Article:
Kidney transplant
Surgeon James Guarrera prepares a donated harvested kidney to transplant into patient Adam Abernathy as part of a five-way organ transplant swap in New York, August 1, 2012. Abernathy's partner David Ferguson donated a kidney for transplant to a stranger while at the same time someone donated a kidney to Abernathy as part of chain of kidney donations that allowed five people to receive a transplanted kidney of a two day period. The health dangers for kidney donors is believed to be low. The risk of death from the surgery is 1 in 1,700, according to the National Kidney Foundation, and life expectancy is said to be unchanged with one kidney. Picture taken August 1, 2012. Reuters

Drugs belonging to the proton pump inhibitors (PPIs) class of medication may be a cause of major kidney damage. These drugs, including Prilosec, Nexium and Prevacid, work by reducing the amount of acid produced by the stomach.

People using PPIs are at a 20 to 50 percent higher risk of ending up with chronic kidney disease, as against the non-users, according to lead author Dr. Morgan Grams, an assistant professor of epidemiology at John Hopkins University in Baltimore.

The study, published in JAMA Internal Medicine, does not, however, show a direct cause-and-effect relationship between the drugs and chronic kidney disease. "We found there was an increasing risk associated with an increasing dose. That suggests that perhaps this observed effect is real,” says Grams, according to CBS News.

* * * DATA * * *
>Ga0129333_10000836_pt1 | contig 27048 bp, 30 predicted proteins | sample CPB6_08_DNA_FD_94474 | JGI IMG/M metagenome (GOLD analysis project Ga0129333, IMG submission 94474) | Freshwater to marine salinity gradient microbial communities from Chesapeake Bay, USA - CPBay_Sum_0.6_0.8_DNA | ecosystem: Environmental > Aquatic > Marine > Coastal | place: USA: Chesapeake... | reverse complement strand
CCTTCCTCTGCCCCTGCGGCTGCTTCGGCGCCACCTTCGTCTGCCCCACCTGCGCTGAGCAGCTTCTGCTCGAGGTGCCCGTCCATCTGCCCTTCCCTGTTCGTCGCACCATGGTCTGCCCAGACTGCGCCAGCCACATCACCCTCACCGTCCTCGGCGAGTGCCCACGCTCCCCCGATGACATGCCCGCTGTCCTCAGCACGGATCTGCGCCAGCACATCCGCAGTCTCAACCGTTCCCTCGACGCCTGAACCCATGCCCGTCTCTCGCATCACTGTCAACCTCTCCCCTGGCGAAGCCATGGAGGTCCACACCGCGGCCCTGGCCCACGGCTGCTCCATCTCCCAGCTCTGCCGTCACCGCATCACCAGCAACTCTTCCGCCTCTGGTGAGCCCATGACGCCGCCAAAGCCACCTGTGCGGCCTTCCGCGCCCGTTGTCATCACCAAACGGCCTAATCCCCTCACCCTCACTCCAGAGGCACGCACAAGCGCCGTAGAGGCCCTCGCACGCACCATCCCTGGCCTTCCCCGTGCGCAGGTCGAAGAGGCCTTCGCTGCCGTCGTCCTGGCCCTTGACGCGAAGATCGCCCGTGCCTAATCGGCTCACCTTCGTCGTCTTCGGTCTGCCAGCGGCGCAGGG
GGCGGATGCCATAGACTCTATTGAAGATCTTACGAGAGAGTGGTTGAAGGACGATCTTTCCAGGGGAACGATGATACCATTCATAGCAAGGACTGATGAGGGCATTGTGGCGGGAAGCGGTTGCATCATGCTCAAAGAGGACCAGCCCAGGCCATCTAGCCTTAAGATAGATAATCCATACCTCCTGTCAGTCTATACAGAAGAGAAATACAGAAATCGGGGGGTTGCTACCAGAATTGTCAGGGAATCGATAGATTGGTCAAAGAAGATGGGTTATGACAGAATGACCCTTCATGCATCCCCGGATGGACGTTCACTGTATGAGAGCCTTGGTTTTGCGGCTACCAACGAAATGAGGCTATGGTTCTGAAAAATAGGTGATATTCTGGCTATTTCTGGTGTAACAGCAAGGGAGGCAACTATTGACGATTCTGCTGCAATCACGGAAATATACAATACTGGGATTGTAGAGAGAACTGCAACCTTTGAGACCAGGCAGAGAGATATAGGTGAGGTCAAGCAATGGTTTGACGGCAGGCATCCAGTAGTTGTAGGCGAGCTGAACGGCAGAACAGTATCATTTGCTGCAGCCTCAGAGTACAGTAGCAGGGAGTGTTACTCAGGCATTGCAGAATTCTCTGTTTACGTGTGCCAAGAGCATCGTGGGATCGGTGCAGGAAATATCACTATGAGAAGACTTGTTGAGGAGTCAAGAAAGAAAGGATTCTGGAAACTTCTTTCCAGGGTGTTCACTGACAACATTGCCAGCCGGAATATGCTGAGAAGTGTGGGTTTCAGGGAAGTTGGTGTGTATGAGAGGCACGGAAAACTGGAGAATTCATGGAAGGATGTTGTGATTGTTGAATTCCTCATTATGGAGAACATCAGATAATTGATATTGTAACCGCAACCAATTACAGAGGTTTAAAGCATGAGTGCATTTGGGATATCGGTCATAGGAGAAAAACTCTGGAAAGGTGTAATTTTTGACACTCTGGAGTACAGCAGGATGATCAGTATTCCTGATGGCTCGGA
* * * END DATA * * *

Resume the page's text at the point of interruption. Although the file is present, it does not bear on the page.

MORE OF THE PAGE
In 2013, more than 15 million Americans used proton pump inhibitors. However, according to the study authors, about 70 percent of these were cases of incorrect prescriptions. Further, 25 percent of long-term users could stop taking the medication without suffering increased heartburn or acid reflux.

While earlier studies had already shown the link between prescription heartburn drugs and short-term kidney problems, the new study now suggests a link with chronic kidney disease too. Chronic kidney problems can, over the long term, result in kidney failure, possibly leading to regular dialysis and possibly a kidney transplant, according to the U, S National Institutes of Health.

The new research is based on data related to the use of PPIs among more than 10,000 people taking part in a national study on hardening of the arteries. The researchers also analysed data on outpatient PPI prescriptions among nearly 250,000 patients of a health care system in Pennsylvania.

In both the groups, the researchers found more health problems, such as obesity, high blood pressure and even heart problems. The use of PPI drugs was found, in both the groups, to be related with an increased risk of chronic kidney disease over 10 years.

The researchers, however, do not claim that these medications actually cause kidney failure, reports Fox News. They also suggest that there could be other risk factors in the patients using PPIs for kidney disease.